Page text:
City officials and regional transportation planners say continued population growth is a given in the region in coming decades. They have been pushing for more of it to be infill, like the railyard project, to reduce the amount of long car commutes and the accompanying traffic and pollution.

The report, conducted for the city by Environmental Science Associates, concluded there are no health risk concerns due to the site’s proximity to diesel traffic on Interstate 5. That could prove to be a controversial finding. Some clean air advocates contend the state’s environmental review process allows analysts to do less than full reviews of freeway car exhaust impacts.

Toxic cleanup has long been a major theme at the site, a former locomotive and rail car maintenance yard. Most of the soil has been cleaned, but not entirely, the report notes. The shallow groundwater under the site is polluted and will require decades of filtering. Analysts say some separation vapor barriers may have to be laid between structures and the soil during development. Agreements among the state and current and past landowners govern how to handle future cleanup and who is responsible if unexpected pollution is discovered.

The environmental analysis also focuses on a planned stormwater system with a pump station feeding into the Sacramento River, to reduce flows to the city’s antiquated and over-burdened storm and sewer system. The outflow area is sensitive river habitat, which will require extensive permitting from various government agencies, and will limit how and when riverbank work can be done.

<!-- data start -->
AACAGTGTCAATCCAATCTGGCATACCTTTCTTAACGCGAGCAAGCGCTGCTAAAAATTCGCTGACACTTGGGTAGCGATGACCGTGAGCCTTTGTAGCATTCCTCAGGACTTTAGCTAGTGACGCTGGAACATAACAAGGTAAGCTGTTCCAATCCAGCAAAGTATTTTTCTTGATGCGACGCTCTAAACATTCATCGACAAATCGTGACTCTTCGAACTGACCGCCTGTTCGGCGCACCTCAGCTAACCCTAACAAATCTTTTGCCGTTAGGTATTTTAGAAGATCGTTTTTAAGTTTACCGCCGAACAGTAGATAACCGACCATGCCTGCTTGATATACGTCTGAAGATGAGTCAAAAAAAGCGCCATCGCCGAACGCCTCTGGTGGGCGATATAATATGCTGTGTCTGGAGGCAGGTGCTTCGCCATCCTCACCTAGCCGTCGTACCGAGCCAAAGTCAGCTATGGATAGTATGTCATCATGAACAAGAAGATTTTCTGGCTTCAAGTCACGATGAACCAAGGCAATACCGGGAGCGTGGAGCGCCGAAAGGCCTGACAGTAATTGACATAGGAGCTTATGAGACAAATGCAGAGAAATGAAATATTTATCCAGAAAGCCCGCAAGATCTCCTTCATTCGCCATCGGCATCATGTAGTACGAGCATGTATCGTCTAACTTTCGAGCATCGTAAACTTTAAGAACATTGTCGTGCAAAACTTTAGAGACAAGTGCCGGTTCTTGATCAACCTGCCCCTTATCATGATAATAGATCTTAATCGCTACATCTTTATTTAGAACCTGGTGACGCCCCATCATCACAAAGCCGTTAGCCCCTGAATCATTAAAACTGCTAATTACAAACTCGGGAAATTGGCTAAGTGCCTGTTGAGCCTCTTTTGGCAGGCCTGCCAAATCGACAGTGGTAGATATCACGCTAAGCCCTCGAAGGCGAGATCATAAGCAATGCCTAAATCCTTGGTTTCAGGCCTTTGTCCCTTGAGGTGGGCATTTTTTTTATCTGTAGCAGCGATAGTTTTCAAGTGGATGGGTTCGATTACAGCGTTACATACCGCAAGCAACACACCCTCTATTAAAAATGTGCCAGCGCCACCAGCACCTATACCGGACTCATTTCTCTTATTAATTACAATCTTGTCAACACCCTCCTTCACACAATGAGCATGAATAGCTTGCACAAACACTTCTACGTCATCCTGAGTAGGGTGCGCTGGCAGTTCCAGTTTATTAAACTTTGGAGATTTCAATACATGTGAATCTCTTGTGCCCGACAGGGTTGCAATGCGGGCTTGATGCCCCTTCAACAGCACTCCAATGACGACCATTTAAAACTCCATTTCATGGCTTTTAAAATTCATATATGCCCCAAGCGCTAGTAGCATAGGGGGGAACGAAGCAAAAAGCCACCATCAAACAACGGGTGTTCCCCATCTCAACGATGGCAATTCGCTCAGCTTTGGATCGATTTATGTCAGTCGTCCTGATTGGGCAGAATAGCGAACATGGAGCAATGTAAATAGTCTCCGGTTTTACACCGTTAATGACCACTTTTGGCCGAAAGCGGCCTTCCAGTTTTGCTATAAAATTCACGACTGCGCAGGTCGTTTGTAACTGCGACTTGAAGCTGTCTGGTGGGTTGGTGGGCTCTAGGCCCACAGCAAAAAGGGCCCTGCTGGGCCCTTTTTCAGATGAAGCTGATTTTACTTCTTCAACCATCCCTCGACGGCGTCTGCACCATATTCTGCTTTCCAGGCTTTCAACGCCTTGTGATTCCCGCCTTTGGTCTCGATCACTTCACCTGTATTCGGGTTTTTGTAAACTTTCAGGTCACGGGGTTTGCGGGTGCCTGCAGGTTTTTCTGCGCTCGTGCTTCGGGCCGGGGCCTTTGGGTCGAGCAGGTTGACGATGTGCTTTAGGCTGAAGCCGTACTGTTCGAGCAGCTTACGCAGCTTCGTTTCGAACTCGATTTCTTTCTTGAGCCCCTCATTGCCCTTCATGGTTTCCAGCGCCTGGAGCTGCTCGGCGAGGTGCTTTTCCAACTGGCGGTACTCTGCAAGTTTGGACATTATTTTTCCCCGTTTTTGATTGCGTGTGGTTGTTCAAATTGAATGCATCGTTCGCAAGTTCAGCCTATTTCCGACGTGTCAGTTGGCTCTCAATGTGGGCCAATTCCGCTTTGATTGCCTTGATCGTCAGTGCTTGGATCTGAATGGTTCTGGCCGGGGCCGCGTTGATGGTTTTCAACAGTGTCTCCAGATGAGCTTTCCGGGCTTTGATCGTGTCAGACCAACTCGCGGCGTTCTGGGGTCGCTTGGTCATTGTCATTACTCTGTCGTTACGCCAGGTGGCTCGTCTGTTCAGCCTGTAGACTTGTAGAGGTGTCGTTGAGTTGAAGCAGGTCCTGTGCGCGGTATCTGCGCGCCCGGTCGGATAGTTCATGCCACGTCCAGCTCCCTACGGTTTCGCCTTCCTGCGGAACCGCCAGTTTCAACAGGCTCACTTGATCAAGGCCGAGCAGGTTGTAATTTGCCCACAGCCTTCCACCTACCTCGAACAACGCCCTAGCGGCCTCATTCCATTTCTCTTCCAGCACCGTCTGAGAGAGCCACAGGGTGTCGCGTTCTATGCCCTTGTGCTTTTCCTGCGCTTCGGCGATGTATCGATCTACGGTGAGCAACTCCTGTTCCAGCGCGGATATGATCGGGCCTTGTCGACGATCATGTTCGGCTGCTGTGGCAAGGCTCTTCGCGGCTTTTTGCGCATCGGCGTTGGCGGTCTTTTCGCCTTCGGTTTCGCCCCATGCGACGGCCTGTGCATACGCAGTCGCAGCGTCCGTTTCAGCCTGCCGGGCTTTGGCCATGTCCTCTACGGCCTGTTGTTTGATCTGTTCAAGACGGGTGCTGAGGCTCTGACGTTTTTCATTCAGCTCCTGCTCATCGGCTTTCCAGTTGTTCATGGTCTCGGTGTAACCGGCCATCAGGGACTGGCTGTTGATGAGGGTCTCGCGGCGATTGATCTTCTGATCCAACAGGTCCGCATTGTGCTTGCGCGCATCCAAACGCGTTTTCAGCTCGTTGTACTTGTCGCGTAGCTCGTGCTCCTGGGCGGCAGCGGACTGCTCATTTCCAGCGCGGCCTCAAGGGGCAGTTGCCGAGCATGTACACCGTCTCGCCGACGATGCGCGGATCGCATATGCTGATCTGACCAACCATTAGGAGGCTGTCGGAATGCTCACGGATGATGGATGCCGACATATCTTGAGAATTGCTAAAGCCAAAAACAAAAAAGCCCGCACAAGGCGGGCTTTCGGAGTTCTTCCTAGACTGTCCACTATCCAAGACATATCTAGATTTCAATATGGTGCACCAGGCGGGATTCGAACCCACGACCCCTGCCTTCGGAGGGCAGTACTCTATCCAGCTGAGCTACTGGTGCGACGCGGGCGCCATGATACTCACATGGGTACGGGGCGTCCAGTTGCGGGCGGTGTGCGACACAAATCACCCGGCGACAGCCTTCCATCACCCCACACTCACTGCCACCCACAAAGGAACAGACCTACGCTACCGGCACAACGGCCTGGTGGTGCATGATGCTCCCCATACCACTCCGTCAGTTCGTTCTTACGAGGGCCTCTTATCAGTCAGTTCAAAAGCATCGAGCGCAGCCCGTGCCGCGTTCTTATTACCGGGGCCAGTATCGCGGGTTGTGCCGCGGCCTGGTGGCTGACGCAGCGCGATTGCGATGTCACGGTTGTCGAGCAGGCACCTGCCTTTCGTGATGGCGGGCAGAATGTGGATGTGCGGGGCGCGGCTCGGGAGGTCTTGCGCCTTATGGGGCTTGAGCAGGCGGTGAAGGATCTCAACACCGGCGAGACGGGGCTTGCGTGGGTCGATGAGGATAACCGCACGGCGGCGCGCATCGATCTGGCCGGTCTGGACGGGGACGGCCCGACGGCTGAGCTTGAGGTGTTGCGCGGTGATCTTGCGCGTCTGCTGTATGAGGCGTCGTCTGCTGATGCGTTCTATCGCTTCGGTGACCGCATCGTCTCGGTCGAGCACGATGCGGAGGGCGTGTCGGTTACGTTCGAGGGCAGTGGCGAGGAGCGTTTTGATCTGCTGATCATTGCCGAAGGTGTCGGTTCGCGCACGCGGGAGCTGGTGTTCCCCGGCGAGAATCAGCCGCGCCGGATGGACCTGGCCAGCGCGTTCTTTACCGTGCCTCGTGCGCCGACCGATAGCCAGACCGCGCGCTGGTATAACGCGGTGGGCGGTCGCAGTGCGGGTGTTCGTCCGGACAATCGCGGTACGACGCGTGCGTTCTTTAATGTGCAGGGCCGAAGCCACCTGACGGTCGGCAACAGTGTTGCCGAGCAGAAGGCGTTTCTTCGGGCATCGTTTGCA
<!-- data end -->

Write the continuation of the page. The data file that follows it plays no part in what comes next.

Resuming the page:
Denton Kelley, a principal with the railyard ownership group, estimated that construction in the yard will begin in 2018 and that full build-out of the railyard will take several decades.

Tony Bizjak: 916-321-1059, @TonyBizjak

Public workshop set for downtown railyard environmental impact report

The report is available for review on the city website.

Open house to discuss project set for 6 p.m.Wednesday, June 15, at the Tsakopoulos Library Galleria, 828 I St.